Hello,

I do not know if it is the correct place to ask a question but I struggle with the following code. I have a lemma of the following form:

```
Lemma stupid : False -> forall x : nat, x = x.
Proof.
intros. constructor.
Qed.
```

(which I simplified here with `False`

instead of the hypothesis I am using).

Now, suppose I want to apply this stupid lemma in an hypothesis, just as in the following proof:

```
Lemma stupid_applied : False -> True.
Proof.
intro f. apply stupid in f.
```

Then, Coq says "Unable to find an instance for the variable x." whereas I was expecting that it just replaces `f`

of type `False`

with a term of type `forall x : nat, x = x`

.

Does anyone know why this behaviour happens?

The implementation of `apply`

uses a heuristic and here it tries too hard. Your `stupid`

lemma is a function with two arguments, so `apply`

tries to find both arguments and thus fails. It did not try to partially apply it to one argument only.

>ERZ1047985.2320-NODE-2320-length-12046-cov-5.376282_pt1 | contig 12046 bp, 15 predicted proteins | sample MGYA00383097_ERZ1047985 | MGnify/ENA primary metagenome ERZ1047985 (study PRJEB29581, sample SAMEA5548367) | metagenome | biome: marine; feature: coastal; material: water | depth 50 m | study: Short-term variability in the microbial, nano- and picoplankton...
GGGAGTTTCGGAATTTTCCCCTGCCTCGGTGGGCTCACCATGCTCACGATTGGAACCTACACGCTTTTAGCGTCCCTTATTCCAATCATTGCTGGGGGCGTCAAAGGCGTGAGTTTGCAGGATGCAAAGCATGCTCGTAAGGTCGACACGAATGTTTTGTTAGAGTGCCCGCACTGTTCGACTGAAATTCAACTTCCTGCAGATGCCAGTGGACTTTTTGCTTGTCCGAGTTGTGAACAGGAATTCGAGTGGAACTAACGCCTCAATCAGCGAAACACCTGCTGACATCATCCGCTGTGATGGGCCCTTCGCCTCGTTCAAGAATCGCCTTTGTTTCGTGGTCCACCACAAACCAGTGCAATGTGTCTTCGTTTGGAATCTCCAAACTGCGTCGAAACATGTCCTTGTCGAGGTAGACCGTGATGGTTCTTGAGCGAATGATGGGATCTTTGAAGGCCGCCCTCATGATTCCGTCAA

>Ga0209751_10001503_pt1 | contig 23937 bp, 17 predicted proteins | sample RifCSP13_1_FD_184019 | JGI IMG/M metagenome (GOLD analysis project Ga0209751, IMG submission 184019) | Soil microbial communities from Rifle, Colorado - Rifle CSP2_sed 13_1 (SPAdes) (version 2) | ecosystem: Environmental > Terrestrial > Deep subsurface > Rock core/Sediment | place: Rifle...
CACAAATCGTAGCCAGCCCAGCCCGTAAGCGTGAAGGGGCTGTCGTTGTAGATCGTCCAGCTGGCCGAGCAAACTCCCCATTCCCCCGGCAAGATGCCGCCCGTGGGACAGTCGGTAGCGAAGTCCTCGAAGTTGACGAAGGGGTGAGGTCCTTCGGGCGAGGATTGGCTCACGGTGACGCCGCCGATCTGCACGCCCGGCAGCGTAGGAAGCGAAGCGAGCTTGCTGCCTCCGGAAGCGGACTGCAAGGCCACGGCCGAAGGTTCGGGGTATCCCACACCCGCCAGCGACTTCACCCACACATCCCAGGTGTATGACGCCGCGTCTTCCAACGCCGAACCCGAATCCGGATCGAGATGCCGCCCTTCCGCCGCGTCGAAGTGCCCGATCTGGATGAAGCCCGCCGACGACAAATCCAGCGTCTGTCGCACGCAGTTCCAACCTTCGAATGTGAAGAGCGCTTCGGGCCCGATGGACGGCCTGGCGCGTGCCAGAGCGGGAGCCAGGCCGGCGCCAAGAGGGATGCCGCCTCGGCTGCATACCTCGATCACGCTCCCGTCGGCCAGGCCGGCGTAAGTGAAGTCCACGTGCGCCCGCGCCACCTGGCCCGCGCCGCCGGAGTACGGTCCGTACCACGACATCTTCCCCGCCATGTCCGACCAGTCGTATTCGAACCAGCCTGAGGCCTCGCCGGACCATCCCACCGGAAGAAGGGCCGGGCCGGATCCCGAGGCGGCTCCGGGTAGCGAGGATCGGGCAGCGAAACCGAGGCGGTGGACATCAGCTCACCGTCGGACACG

Ok, thanks! Do you know if there is a tactic or a way to ask `apply`

to behave in a way that only the first argument is used?

I don't think there is any specific tactic. You might need to use low-level stuff, e.g., `refine (_ (stupid f)) ; clear f ; intros f`

.

Ok, thank you! :)

What about `intro f. specialize (stupid f) as H.`

(if you don't mind introducing a new hypothesis) ?

I'm also surprised that `intros f%stupid.`

fail whereas ssreflect counterpart `move=> /stupid f.`

works perfectly. I guess both kind of application do not use the same heuristics...

The main benefit of `specialize`

is that it replaces an existing hypothesis. So, it might be better to directly use `assert`

instead of `specialize`

, e.g., `assert (H := stupid f).`

@Kenji Maillard generally, `intros`

etc use tactic unification while ssreflect uses evarconv, and that often causes differences; this case might have further ones :sweat_smile:

Last updated: Feb 01 2023 at 12:30 UTC